To a certain degree, contract disputes are inevitable during the
life of an organization. What effect does a particular clause have?
Who is responsible if something goes wrong? How much money is owed?
The answers to these questions may seem obvious to both parties
when the contract is drafted, but that can change over time and
with certain events. This is where commercial arbitration comes
Commercial arbitration is meant to provide disputing parties
with a relatively quick and inexpensive way to resolve a
disagreement. This is why most contracts will include a clause
sending any dispute to binding arbitration. However, a problem
arises when the unsuccessful party disagrees with the
arbitrator's decision and tries to appeal it to the courts.
This is where the law has now changed. On August 1, 2014, the
Supreme Court of Canada dealt with the appeal of a commercial
arbitration decision involving the interpretation of a
"finder's fee" clause. In this case, Sattva Capital
Corp v Creston Moly Corp, the Supreme Court made two significant
changes to the law.1
APPEALS ARE NOW LIMITED
The Supreme Court found that appeals of commercial arbitration
decisions should rarely be heard. The Court explained that appeals
should generally be reserved for legal issues with a broad impact.
Though contract interpretation was traditionally seen as more of a
legal question, the Court moved away from this approach.
Instead, the Court emphasized that contract interpretation
should be seen as largely fact-based, focusing on the specific
circumstances of the parties and their intentions. This is
especially the case in the commercial context, where the parties
are usually more sophisticated. This makes appeals rarer because
factual determinations by an arbitrator are given a high level of
deference by appellate courts.
The effects of this decision will vary between provinces. For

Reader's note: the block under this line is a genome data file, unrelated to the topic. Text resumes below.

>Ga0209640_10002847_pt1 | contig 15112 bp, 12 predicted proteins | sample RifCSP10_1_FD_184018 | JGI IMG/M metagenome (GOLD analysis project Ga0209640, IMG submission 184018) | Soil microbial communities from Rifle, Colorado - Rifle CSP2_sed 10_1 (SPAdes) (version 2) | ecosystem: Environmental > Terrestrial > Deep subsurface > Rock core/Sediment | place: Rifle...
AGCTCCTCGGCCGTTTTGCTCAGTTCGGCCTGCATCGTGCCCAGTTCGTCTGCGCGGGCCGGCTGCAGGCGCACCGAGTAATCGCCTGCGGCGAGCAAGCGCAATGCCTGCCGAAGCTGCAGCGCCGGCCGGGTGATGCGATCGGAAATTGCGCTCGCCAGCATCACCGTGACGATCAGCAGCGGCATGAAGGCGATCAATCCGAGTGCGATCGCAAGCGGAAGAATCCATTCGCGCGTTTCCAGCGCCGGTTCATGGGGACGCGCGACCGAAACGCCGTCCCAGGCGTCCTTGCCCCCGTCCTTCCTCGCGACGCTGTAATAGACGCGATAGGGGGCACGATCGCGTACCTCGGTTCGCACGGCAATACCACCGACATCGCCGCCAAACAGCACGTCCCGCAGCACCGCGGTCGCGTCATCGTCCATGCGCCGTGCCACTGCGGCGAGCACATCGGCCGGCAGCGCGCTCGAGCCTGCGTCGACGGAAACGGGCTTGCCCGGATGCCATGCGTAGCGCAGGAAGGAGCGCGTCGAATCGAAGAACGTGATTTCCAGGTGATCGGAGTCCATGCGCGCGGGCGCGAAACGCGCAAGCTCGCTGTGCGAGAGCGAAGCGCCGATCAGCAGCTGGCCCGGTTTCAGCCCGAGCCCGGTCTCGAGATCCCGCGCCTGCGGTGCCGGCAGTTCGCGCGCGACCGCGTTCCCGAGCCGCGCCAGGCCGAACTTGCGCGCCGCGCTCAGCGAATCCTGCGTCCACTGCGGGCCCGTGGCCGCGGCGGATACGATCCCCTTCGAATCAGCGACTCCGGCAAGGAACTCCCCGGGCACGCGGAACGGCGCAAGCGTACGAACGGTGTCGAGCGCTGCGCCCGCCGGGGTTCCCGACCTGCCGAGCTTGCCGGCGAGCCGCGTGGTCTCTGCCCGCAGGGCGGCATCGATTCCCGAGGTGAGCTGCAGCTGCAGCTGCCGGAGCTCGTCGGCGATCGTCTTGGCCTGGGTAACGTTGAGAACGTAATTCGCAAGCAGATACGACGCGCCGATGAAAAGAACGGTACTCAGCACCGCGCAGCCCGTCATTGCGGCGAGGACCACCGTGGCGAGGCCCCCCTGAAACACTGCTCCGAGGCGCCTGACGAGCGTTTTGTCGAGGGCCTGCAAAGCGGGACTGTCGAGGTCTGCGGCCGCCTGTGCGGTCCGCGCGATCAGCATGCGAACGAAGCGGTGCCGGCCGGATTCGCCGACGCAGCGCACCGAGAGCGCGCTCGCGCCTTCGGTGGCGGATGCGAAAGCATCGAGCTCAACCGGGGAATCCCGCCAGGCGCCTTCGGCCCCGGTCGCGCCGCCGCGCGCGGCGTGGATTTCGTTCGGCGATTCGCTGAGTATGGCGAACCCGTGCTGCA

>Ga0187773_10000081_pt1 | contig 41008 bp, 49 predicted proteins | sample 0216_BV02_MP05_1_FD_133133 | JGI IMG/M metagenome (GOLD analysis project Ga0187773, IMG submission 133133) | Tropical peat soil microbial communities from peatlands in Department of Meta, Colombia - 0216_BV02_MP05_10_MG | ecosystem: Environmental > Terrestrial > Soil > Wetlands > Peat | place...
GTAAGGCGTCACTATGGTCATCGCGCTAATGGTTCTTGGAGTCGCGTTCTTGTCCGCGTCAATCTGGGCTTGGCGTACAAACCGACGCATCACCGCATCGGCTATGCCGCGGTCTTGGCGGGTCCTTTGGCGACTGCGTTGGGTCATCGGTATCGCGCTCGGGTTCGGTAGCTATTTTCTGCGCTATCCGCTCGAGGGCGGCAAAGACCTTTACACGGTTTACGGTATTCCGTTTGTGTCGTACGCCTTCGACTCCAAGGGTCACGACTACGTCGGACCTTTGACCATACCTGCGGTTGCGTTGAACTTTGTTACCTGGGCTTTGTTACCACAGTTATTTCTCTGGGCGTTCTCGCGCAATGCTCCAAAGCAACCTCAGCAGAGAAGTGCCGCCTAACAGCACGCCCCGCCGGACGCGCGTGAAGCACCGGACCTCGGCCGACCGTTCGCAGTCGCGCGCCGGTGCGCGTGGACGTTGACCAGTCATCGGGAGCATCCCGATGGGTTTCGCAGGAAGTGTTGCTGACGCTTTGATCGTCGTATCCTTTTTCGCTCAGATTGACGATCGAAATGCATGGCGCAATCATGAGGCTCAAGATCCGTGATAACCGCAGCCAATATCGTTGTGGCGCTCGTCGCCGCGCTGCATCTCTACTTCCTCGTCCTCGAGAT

example, in British Columbia, a commercial arbitration decision can
only be appealed on a legal question.2 In Ontario,
however, it depends on the contract itself – parties can
decide to restrict appeals to legal questions or open it up more
WHEN HEARD, APPEALS ARE NOW HARDER TO WIN
In cases where a court hears an appeal of a commercial
arbitration decision, it is now less likely to be overturned.
Before the Sattva decision, courts would put themselves into the
shoes of the arbitrator and determine what decision should have
been made. Now, courts will review the decision to see whether it
falls within a range of reasonable and acceptable outcomes. This
means that even if the appellate court would have decided
differently in the arbitrator's shoes, it can only overturn the
decision if it was an unreasonable one.
RECOMMENDATIONS FOR ORGANIZATIONS
With a greater focus on the factual circumstances surrounding
contracts and the limited right to appeal an arbitrator's
decision, there are two prudent steps that can be taken to plan
1. Seek Legal Advice When Drafting Contracts
– Though this may seem counterintuitive when we just
explained that contracts are less of a legal issue and more of a
factual one, it is now even more important to seek legal advice
when drafting contracts. Lawyers can assist in ensuring that
contracts are clear and unambiguous. This will make it more likely
that a dispute will be either prevented, or resolved in your favour
if the issue proceeds to arbitration.
2. Pick Your Arbitrator Carefully – When
bringing a dispute to arbitration, it is now very important to
recognize that the arbitration is likely the only chance to be
heard. Arbitrations are unique in that the parties get to select
who hears the case, so take extra care when picking the arbitrator,
as he or she will likely have the last word on the dispute.
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